ChromaticSoul :: The Blog

Archive for the ‘glass’ Category

For some time now, I’ve been searching for a good quality wide-angle lens. Allen Weitz from B&H recently spent some time with Nikon’s AF-S Nikkor 16-35mm/4G ED VR lens.

The first thing you notice about Nikon’s new AF-S 16-35/4G ED VR is its size. Though in no way heavy, and if anything, quite well balanced, the lens looks more like a moderate zoom lens, say a 28-105, as compared to the shorter physical sizes of ‘typical’ wide zooms. Looks aside, Nikon’s latest ultra-wide addition to its growing optical line-up is a true wide-zoom workhorse.

Read the complete review over on B&H.

Here’s a review of the new Sigma Ultra Wide Angle lens. I’ve been waiting to get a good wide angle lens for landscape photography. It looks like the wait was worth it.

Sigma has a press release for their new 8-16mm F4.5-5.6 DC HSM Ultra Wide Angle Zoom lens. For those of you who prefer a Prime Lens, you will note that this is a Zoom. The price tag on this nice piece of glass is $1,100 but you can preorder it on Amazon for $699.

For more information go to the Sigma website or read more over on Digital Photography School.

Darren Rowse has a good post about the pros and cons of each of these lenses. With the exception of the Canon EF-S 18-55mm f/3.5-5.6
that came with the Canon Rebel XT when I purchased it years ago, I have two other lenses and both are prime. I have a Canon EF 50mm f/1.8 and a Canon EF 100mm f/2.8 Macro. I really want a good zoom lens for times when I want to carry just the camera. That way I have a “multi-purpose” lens and can capture just about anything. I am definitely leaning toward the Canon EF 24-105mm f/4. While I would certainly love to own the Canon EF 70-200mm f/4L. I full recognize that it’s size and weight can be prohibitive in some places. The 24-105mm f/4 is a much lighter lens and is about the same size as the Canon 100mm f/2.8 macro lens.

Check out the article here.

When you want to capture the whole horizon from end to end, and you don’t mind—better yet, you love—distortion, grab a fisheye lens.

Developed for weather cameras (among the first was the 1924 “Sky Lens,” designed to capture entire cloud formations), fisheyes are named for their extremely-close focusing, convex-shaped glass elements. Art photographers and other fans have long since jumped into the fun. If you’ve never tried one, it’s worth borrowing or renting a fisheye lens at least once.

Fisheyes come in two varieties. Full-framers cast an image circle larger than the film or sensor frame, yielding conventionally shaped rectangular images. Circular fisheyes, on the other hand, capture the entire image circle, usually a 180-degree, hemispherical slice of everything in front of the camera—even the photographer’s feet. [via PopPhoto]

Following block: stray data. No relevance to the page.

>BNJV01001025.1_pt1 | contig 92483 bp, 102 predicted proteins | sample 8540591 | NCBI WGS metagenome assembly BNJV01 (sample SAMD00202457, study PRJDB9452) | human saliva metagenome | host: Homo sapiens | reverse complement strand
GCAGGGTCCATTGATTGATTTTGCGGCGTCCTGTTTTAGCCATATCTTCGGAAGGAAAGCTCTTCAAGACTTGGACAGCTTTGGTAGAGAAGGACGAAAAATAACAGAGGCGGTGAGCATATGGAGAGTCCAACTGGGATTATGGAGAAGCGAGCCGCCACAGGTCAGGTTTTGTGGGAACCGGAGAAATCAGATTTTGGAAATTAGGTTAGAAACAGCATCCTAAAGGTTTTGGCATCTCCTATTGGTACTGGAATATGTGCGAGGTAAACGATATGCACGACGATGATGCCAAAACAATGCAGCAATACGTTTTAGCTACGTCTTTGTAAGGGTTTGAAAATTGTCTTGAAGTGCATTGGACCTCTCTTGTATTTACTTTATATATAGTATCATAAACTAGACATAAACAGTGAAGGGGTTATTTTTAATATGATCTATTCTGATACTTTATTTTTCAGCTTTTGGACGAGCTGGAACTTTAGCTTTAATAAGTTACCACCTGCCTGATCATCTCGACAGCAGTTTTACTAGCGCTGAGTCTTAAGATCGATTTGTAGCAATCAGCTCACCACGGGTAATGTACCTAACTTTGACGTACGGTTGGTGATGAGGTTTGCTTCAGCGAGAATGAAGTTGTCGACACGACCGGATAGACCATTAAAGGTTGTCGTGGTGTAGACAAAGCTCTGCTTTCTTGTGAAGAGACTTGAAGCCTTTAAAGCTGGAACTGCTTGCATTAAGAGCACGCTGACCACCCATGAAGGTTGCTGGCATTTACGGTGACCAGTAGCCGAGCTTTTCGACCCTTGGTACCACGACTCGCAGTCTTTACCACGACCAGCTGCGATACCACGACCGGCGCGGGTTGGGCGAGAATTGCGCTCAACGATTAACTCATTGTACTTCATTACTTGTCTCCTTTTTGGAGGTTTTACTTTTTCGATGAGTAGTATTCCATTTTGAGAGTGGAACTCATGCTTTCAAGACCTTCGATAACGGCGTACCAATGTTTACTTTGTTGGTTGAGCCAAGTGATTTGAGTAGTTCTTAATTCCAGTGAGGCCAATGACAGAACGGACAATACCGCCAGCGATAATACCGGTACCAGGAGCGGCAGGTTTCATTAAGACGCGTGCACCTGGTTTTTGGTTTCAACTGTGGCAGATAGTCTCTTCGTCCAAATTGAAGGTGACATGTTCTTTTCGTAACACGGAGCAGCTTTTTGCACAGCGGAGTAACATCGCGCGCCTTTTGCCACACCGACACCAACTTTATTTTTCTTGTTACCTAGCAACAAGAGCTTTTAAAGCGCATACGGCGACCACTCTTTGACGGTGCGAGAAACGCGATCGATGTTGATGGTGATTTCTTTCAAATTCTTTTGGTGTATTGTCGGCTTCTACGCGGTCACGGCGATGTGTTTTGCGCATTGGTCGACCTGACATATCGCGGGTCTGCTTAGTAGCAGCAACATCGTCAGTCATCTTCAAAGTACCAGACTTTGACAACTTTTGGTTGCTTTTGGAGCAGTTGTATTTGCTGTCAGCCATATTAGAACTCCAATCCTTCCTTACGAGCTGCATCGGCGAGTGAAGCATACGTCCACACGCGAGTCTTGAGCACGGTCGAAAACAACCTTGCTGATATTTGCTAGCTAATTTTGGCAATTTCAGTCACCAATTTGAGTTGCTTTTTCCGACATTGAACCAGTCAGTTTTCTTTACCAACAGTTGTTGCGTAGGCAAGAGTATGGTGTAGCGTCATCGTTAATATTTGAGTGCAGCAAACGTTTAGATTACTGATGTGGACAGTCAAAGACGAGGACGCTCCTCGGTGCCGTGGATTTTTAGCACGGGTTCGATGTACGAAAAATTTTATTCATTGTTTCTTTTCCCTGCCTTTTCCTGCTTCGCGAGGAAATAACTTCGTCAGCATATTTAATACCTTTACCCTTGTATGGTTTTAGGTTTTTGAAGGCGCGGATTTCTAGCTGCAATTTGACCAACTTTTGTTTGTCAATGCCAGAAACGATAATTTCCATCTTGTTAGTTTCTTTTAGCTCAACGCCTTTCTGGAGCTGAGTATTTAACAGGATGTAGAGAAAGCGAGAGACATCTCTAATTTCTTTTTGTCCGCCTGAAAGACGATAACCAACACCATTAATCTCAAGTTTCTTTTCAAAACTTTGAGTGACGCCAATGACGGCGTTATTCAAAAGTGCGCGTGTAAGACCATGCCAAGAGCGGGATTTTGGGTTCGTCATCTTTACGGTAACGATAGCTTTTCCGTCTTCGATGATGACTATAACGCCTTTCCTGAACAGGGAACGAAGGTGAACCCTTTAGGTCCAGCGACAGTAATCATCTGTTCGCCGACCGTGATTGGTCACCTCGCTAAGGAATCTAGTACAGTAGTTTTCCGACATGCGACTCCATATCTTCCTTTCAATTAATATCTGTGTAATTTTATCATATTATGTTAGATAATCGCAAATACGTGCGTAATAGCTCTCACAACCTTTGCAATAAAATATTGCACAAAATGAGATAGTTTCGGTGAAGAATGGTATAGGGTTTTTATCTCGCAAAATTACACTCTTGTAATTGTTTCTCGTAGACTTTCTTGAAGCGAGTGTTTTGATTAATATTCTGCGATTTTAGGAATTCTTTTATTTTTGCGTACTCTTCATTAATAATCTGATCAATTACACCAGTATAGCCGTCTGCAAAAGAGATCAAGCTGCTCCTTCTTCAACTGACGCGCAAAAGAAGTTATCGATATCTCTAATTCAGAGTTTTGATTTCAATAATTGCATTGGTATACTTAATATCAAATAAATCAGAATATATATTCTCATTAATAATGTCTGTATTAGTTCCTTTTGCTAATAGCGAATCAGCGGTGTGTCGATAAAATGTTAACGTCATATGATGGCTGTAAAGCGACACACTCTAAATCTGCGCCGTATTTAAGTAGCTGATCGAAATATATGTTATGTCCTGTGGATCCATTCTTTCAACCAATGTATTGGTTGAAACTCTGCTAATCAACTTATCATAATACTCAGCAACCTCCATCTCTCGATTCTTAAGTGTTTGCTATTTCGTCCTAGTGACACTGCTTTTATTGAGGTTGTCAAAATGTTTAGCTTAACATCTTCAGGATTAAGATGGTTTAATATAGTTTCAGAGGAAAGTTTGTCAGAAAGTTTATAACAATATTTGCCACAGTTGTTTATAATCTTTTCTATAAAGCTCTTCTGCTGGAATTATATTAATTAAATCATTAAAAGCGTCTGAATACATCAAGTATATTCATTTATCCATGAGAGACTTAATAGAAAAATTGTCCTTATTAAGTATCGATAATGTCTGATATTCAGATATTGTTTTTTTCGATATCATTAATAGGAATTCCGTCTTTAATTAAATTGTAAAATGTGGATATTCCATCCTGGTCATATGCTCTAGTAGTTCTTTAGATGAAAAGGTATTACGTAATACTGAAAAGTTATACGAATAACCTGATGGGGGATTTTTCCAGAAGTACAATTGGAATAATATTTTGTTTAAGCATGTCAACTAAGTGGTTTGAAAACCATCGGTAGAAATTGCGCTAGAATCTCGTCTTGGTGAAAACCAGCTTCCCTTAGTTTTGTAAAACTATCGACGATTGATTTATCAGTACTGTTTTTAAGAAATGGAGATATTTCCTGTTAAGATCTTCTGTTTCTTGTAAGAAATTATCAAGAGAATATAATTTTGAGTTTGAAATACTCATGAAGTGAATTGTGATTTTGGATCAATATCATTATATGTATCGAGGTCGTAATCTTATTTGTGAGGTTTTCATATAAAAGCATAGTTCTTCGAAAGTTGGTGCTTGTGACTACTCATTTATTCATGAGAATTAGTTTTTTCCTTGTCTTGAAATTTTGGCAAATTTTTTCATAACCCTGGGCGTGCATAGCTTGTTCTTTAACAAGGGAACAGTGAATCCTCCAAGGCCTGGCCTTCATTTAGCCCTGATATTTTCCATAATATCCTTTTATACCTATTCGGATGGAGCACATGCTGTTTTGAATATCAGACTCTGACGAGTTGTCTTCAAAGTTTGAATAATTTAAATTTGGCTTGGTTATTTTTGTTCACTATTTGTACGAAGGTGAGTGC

Read the rest of the article.

LAKE SUCCESS, N.Y., February 17, 2009 – Canon U.S.A., Inc., a leader in digital imaging and optics, today introduced two new Tilt-Shift lenses, the TS-E 24mm f/3.5L II and the TS-E 17mm f/4L. These two new L series lenses expand the Company’s extensive lens line-up of TS-E lenses giving photographers creative control over perspective and depth of field in their images. Both the TS-E 24mm f/3.5L II and the TS-E 17mm f/4L are specialty lenses ideal for landscape and architectural photography and are compatible with all Canon EOS system single lens reflex cameras1. The TS-E 24mm f/3.5L II, a replacement for Canon’s TS-E 24mm f/3.5L introduced in 1991, has significantly improved operability with low distortion when photographing buildings, consistent image quality throughout the image and reduced chromatic aberration when shooting at ultra-wide angles. The TS-E 17mm f/4L is the world’s shortest focal length Tilt-Shift lens with full-frame 35mm coverage.

“These two new lenses are Canon’s answer to photographers who have requested wider angle Tilt-Shift lenses, [via PDN]

Read the rest of the story.

Believe it. Adoram’s ProOptic 500mm f/6.3 ($160, direct; adorama.com) shares all the strengths—and drawbacks—of inexpensive catadioptric lenses. Often called mirror or reflex lenses, these tele primes have more in common with telescopes than with conventional lenses. The ProOptic’s unusual design prevented us from testing it on our optical bench, but we did use it extensively in the field. [via PopPhoto]

Read the rest of the story to find out how the testing went.

Looking Back on 2008 these were the top 5 posts here on ChromaticSoul Blog.

Thank you to everyone and let’s all look forward to a pleasing, prosperous, photographic 2009.

  1. Fish Eye Lens Effect Without a Fish Eye Lens
  2. How to Make a Signature Brush in Photoshop
  3. Pixels to Inches
  4. White Balancing Lens Cap Review
  5. Portraits From The Edge – Lynn Blodgett


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  • thebail: Reblogged this on Underwater Ap
  • Veronica Lynne: Did you use it? It's RODEO time! That might make a good pic for the fb page to.
  • Veronica Lynne: Certainly. I am flattered. Just give credit--ChromaticSoul Photos. Also, I would love to see how you use it. The rodei is this weekend! Veronica Lynn